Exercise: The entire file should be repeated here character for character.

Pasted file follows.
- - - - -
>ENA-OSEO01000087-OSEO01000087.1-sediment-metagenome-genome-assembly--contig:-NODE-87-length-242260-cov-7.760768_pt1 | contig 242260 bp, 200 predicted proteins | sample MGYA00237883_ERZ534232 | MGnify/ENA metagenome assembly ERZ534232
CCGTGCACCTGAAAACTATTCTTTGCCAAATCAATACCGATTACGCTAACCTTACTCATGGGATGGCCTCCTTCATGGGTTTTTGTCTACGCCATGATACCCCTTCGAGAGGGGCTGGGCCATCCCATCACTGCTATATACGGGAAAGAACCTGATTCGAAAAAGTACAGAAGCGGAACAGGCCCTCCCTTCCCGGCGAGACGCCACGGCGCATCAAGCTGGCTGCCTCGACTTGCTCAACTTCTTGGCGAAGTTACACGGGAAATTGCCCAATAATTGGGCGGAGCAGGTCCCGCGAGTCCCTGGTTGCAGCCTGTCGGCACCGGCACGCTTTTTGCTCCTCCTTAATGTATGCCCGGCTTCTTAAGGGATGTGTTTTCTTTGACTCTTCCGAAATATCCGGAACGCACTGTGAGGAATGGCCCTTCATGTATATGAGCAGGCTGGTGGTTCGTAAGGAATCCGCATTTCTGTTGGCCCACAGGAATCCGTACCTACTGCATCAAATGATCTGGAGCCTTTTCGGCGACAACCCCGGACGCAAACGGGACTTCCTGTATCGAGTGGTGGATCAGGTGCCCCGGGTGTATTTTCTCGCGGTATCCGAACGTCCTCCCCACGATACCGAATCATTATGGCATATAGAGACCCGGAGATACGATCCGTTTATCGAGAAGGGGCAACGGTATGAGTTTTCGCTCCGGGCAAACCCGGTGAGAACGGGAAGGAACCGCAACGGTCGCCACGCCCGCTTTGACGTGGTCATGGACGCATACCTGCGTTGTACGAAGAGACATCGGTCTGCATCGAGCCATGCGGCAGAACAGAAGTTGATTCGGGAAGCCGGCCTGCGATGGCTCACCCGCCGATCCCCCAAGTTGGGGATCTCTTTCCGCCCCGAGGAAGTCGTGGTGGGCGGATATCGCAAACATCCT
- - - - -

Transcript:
>ENA-OSEO01000087-OSEO01000087.1-sediment-metagenome-genome-assembly--contig:-NODE-87-length-242260-cov-7.760768_pt1 | contig 242260 bp, 200 predicted proteins | sample MGYA00237883_ERZ534232 | MGnify/ENA metagenome assembly ERZ534232
CCGTGCACCTGAAAACTATTCTTTGCCAAATCAATACCGATTACGCTAACCTTACTCATGGGATGGCCTCCTTCATGGGTTTTTGTCTACGCCATGATACCCCTTCGAGAGGGGCTGGGCCATCCCATCACTGCTATATACGGGAAAGAACCTGATTCGAAAAAGTACAGAAGCGGAACAGGCCCTCCCTTCCCGGCGAGACGCCACGGCGCATCAAGCTGGCTGCCTCGACTTGCTCAACTTCTTGGCGAAGTTACACGGGAAATTGCCCAATAATTGGGCGGAGCAGGTCCCGCGAGTCCCTGGTTGCAGCCTGTCGGCACCGGCACGCTTTTTGCTCCTCCTTAATGTATGCCCGGCTTCTTAAGGGATGTGTTTTCTTTGACTCTTCCGAAATATCCGGAACGCACTGTGAGGAATGGCCCTTCATGTATATGAGCAGGCTGGTGGTTCGTAAGGAATCCGCATTTCTGTTGGCCCACAGGAATCCGTACCTACTGCATCAAATGATCTGGAGCCTTTTCGGCGACAACCCCGGACGCAAACGGGACTTCCTGTATCGAGTGGTGGATCAGGTGCCCCGGGTGTATTTTCTCGCGGTATCCGAACGTCCTCCCCACGATACCGAATCATTATGGCATATAGAGACCCGGAGATACGATCCGTTTATCGAGAAGGGGCAACGGTATGAGTTTTCGCTCCGGGCAAACCCGGTGAGAACGGGAAGGAACCGCAACGGTCGCCACGCCCGCTTTGACGTGGTCATGGACGCATACCTGCGTTGTACGAAGAGACATCGGTCTGCATCGAGCCATGCGGCAGAACAGAAGTTGATTCGGGAAGCCGGCCTGCGATGGCTCACCCGCCGATCCCCCAAGTTGGGGATCTCTTTCCGCCCCGAGGAAGTCGTGGTGGGCGGATATCGCAAACATCCT